What is The Memory Band? In theory, but also in practice, it is a group that plays traditional British music. But it’s really not as simple as it seems: behind the term ‘band’ lies an ever-changing entity, in terms of members and line-up, that revolves around a pivot: founder Stephen Cracknell. And if the term “memory” seems to be perfect for those who deal with traditional music, the discourse with Stephen Cracknell becomes a bit more complex… Of “memory” Cracknell, in fact, is interested in capturing above all, the most slippery and subjective aspect, that which through subjectivity transforms a fact, occurred at a given time, into a remembrance. The same thing happens to traditional songs, which are transformed, slipping into the head, heart and hands of the musicians, vibrating in the sounds of the instruments and encoded in the machines, and go from being an element of the past, destined to fade and be forgotten, to living recollection. The Memory Band is therefore an idea in the head of its creator, that of a new approach to folk music; an idea that is transformed through the urgency and creativity of the collaborators of the moment, into a mutant and mysterious matter even for Stephen himself. And so it is that what in theory corresponds to a precise project becomes an enigma in practice; a puzzle whose true fascination lies precisely in its insolubility. And what could be more boring than a solved puzzle? This is The Memory Band’s game: to give us records in the form of enigmas (or perhaps enigmas in the form of records) and then to move on to something else before they reveal themselves in their ordinariness.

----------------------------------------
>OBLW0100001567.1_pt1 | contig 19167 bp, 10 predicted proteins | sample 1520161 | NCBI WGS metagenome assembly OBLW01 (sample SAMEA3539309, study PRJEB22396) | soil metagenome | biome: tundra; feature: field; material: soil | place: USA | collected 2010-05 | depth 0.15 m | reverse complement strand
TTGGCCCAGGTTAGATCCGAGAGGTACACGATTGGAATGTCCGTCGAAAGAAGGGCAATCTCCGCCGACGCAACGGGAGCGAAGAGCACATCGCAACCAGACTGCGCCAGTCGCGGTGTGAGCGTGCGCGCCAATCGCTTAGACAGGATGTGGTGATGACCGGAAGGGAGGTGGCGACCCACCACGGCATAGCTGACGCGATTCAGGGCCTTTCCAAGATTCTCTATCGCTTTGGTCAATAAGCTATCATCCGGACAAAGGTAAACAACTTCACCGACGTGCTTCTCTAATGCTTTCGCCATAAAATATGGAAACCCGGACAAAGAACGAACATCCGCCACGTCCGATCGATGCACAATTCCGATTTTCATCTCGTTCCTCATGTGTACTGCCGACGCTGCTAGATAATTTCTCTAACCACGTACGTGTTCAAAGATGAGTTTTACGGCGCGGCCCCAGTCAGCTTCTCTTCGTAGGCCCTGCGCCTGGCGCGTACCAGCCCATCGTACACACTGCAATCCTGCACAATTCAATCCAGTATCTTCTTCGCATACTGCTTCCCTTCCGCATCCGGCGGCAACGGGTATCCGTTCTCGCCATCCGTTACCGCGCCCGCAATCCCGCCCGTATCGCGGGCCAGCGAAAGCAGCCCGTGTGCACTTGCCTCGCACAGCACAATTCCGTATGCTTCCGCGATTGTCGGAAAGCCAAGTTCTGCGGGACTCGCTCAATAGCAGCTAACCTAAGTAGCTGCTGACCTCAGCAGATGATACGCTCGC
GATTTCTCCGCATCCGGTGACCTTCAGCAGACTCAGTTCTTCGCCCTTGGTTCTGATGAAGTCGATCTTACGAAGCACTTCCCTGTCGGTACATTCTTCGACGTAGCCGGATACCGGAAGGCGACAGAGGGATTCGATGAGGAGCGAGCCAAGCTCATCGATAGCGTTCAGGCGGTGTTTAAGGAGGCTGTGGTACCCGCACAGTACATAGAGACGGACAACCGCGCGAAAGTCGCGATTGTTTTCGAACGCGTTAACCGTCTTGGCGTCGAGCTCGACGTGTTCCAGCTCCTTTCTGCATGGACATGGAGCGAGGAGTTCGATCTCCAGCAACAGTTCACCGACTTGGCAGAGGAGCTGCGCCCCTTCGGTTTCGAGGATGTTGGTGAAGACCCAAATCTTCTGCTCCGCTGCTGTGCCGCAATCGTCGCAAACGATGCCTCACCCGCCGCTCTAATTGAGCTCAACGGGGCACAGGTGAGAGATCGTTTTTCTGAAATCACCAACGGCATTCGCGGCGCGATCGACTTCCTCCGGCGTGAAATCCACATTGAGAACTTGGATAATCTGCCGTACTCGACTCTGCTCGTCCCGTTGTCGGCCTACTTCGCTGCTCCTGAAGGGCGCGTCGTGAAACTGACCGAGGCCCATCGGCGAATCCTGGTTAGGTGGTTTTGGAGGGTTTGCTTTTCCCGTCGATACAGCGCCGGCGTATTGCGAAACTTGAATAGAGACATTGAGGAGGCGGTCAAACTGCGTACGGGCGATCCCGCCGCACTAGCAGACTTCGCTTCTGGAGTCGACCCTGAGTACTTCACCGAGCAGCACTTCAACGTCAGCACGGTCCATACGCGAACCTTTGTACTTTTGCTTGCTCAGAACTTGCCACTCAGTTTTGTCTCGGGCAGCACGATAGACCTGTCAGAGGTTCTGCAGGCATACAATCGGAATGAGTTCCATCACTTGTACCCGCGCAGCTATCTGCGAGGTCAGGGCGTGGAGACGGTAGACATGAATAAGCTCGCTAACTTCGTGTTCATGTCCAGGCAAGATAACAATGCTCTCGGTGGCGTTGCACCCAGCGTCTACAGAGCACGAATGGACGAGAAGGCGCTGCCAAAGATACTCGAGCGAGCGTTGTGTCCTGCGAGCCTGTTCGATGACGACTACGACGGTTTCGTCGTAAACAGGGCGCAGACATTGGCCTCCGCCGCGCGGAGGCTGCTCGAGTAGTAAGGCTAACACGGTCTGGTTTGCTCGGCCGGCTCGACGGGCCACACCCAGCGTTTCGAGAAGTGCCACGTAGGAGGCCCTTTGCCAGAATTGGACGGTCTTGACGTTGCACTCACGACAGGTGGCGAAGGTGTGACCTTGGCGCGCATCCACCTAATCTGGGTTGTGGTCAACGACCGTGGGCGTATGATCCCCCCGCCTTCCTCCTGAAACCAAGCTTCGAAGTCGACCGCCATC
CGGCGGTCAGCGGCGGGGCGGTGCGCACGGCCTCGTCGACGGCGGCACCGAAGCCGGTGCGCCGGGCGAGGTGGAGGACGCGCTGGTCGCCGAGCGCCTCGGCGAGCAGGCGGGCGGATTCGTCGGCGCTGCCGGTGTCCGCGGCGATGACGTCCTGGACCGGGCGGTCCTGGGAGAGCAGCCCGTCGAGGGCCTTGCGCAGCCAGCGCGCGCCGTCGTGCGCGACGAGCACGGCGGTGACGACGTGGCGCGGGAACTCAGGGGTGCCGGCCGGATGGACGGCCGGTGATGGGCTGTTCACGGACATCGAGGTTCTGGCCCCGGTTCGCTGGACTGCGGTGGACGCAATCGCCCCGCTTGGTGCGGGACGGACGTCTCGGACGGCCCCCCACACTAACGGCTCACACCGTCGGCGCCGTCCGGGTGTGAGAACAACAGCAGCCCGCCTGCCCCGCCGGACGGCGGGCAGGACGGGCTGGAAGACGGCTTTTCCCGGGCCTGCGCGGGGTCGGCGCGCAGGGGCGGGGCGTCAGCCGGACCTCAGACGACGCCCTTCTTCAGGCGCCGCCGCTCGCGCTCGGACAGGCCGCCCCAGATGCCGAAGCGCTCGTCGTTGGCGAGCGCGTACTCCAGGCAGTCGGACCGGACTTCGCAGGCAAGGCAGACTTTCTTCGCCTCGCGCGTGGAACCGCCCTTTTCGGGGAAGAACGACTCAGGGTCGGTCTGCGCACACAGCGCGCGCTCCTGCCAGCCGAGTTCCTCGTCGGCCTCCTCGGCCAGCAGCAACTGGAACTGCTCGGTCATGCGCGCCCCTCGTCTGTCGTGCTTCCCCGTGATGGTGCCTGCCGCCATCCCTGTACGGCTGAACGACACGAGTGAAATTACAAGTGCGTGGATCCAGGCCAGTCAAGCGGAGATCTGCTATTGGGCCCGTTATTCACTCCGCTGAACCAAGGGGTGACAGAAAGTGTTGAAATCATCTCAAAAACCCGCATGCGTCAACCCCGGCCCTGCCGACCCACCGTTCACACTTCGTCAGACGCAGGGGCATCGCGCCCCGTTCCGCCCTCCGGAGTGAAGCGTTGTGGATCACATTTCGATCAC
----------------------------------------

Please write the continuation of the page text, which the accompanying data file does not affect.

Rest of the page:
A process that translates into music that is complex, but never cerebral or involuted, capable of conveying the fascination of the past, locking it in a sort of timeless bubble, of making us think and move, of entertaining and stimulating us. Music that never renounces the human factor, even when filtered by the silicon of computers. 

Recommending one or more of the band’s albums seems risky at best, because all the works seem necessary to compose that still incomplete design that we hope will never be completed. But if we really have to give some indications, as it is right to do so, to someone who wants to start having a look, we recommend two records: “Apron Strings”, which sounds folk as if it were the Penguin Cafè Orchestra doing it, and “On The Chalk (Our Navigation Of The Line Of The Downs)”, which shows how it is possible to release a folk record capable of accepting the challenge of modernity, through a work of deconstruction and re-elaboration carried out through the interaction between man and machine.  

The Wearing of the Horns (Weyhill On My Mind)